Management & Operations

New Delhi court ruling orders buses off street leaving chaos

Posted on April 8, 2002

Schools were shut down and traffic jammed the streets of New Delhi Monday after a Supreme Court ruling ordered half the city's public bus fleet off the road for failing to switch to CNG fuel, Reuters reported. The court, spearheading a drive to end pollution in New Delhi, rated one of the world's dirtiest cities, ordered all buses switch to CNG and set a three-year deadline in 1998, said the news service. More than 6,000 buses were taken off the road as a result of the deadline to phase out diesel buses, which the court had twice previously extended. Bus operators said they cannot afford the $10-a-day fine, which will double to $20 after a month, being levied by the court for noncompliance. Operators have decried the lack of CNG outlets, provided by the city administration, to allow them to switch fuels. Violence resulting from commuters protesting a similar court order last year has police officials bracing for a repeat performance.

View comments or post a comment on this story. (0 Comments)

More News

Calif.'s SolTrans taps Kranda as executive director

Beth Kranda, who succeeds Mona Babauta, currently serves as Deputy Director of Transit, the City of Santa Rosa’s senior transit position.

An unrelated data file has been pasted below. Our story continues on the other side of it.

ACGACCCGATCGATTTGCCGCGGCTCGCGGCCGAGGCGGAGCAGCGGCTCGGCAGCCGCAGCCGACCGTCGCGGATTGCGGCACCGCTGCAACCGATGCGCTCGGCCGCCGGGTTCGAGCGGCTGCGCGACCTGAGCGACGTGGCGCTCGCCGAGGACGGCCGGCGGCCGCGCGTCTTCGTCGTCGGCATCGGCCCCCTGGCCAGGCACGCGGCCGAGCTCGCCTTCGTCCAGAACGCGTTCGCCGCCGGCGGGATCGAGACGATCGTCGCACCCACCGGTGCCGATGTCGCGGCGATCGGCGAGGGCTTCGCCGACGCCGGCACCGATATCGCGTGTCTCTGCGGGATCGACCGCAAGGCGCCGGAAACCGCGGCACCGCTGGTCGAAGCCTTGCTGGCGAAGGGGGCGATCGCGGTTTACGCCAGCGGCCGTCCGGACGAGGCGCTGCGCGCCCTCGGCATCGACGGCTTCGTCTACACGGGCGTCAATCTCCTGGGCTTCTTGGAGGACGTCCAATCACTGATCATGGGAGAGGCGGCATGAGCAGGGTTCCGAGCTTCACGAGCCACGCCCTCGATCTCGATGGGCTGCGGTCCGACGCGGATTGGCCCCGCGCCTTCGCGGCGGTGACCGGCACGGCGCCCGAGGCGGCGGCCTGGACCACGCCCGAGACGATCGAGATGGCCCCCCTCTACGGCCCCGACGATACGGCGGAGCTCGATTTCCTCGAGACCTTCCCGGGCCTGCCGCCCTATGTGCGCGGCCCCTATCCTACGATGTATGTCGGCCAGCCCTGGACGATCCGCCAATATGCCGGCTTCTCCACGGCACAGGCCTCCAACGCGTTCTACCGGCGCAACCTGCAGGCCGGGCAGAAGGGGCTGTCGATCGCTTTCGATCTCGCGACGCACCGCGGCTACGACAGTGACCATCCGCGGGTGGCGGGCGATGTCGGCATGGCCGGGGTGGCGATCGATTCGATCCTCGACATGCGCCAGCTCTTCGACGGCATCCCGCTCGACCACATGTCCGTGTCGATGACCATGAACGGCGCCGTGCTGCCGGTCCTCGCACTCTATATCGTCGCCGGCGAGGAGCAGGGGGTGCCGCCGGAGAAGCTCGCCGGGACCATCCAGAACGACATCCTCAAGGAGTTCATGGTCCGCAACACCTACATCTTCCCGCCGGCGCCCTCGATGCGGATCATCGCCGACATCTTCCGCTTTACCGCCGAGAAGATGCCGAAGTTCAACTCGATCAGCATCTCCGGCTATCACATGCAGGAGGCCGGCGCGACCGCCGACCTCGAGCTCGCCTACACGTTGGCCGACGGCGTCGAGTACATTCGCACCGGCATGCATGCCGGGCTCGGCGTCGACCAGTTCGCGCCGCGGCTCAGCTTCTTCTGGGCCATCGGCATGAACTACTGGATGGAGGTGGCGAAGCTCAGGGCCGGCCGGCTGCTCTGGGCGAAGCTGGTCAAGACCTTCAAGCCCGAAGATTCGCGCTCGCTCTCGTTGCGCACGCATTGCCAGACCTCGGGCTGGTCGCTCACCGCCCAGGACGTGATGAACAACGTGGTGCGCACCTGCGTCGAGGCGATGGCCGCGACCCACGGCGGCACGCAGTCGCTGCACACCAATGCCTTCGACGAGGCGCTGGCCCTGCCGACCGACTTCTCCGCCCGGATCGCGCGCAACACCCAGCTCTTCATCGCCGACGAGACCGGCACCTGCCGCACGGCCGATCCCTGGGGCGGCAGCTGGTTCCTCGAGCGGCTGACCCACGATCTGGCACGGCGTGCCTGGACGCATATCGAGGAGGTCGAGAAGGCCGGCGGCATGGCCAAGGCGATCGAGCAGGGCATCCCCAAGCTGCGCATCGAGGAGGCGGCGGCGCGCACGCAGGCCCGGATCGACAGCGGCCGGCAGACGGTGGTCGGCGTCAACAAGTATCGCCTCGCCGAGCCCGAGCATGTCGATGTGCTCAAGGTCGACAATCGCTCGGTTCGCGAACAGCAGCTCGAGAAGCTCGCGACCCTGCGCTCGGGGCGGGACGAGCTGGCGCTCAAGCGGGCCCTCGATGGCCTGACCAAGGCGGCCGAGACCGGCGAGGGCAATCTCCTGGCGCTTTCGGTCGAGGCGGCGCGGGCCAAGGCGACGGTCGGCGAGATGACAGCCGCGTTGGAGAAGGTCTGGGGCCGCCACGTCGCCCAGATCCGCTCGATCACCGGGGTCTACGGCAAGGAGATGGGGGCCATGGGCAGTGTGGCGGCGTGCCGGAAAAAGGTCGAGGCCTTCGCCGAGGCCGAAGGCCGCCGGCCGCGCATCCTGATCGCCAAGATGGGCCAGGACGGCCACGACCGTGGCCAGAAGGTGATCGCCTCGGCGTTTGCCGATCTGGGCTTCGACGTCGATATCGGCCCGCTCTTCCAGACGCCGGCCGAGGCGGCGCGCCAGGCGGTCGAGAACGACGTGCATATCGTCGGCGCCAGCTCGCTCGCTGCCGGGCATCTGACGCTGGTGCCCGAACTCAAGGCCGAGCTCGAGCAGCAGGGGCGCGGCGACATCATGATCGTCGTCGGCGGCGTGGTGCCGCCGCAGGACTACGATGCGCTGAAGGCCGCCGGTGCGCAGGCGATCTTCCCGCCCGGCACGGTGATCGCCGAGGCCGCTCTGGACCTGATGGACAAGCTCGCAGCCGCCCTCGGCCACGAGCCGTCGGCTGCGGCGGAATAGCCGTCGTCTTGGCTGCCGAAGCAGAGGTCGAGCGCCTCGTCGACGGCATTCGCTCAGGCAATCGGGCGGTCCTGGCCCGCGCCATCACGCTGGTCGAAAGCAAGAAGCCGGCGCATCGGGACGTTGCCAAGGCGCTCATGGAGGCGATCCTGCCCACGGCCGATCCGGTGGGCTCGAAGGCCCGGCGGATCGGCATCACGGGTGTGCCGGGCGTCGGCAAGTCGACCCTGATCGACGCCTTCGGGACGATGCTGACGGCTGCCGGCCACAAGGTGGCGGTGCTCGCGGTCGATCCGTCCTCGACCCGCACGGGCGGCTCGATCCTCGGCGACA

City of New York makes recommendations for MTA subway plan

The plan from Mayor Bill de Blasio and his team comes ahead of the release of the MTA's so-called "subway turnaround plan" next week.

Rock Region METRO's Varner announces departure from agency

He will be stepping down to take a regional leadership role within First Transit, an international transit operations, management and consulting firm.

JTA's Ford wins prestigious COMTO award

The Thomas G. Neusom Founders Award is the highest honor bestowed by COMTO. Ford accepted the award at the 46th National Meeting and Training Conference in Detroit.

NJ Transit weighing disciplinary actions for no-show train engineers

It's unclear how many of the cancellations stemmed from engineers exercising a contract provision that allows them to take two days to report for work when schedule changes are made.

See More News

Post a Comment

Post Comment

Comments (0)

More From The World's Largest Fleet Publisher

Automotive Fleet

The Car and truck fleet and leasing management magazine

Business Fleet

managing 10-50 company vehicles

Fleet Financials

Executive vehicle management

Government Fleet

managing public sector vehicles & equipment

TruckingInfo.com

THE COMMERCIAL TRUCK INDUSTRY’S MOST IN-DEPTH INFORMATION SOURCE

Work Truck Magazine

The number 1 resource for vocational truck fleets

Schoolbus Fleet

Serving school transportation professionals in the U.S. and Canada

LCT Magazine

Global Resource For Limousine and Bus Transportation

Please sign in or register to .    Close